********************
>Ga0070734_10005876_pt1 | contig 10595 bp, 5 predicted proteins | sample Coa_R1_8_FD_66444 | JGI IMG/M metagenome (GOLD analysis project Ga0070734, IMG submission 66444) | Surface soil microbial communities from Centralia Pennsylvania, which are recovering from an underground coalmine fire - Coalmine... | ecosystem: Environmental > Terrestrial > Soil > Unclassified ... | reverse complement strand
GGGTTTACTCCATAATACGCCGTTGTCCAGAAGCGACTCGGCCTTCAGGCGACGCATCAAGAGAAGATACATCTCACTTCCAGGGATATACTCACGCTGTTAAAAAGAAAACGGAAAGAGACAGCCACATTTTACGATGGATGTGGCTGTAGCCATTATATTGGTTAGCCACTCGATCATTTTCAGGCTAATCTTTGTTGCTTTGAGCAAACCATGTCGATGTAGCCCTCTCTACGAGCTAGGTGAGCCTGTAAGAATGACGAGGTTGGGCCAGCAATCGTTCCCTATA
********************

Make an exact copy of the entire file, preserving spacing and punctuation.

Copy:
>Ga0070734_10005876_pt1 | contig 10595 bp, 5 predicted proteins | sample Coa_R1_8_FD_66444 | JGI IMG/M metagenome (GOLD analysis project Ga0070734, IMG submission 66444) | Surface soil microbial communities from Centralia Pennsylvania, which are recovering from an underground coalmine fire - Coalmine... | ecosystem: Environmental > Terrestrial > Soil > Unclassified ... | reverse complement strand
GGGTTTACTCCATAATACGCCGTTGTCCAGAAGCGACTCGGCCTTCAGGCGACGCATCAAGAGAAGATACATCTCACTTCCAGGGATATACTCACGCTGTTAAAAAGAAAACGGAAAGAGACAGCCACATTTTACGATGGATGTGGCTGTAGCCATTATATTGGTTAGCCACTCGATCATTTTCAGGCTAATCTTTGTTGCTTTGAGCAAACCATGTCGATGTAGCCCTCTCTACGAGCTAGGTGAGCCTGTAAGAATGACGAGGTTGGGCCAGCAATCGTTCCCTATA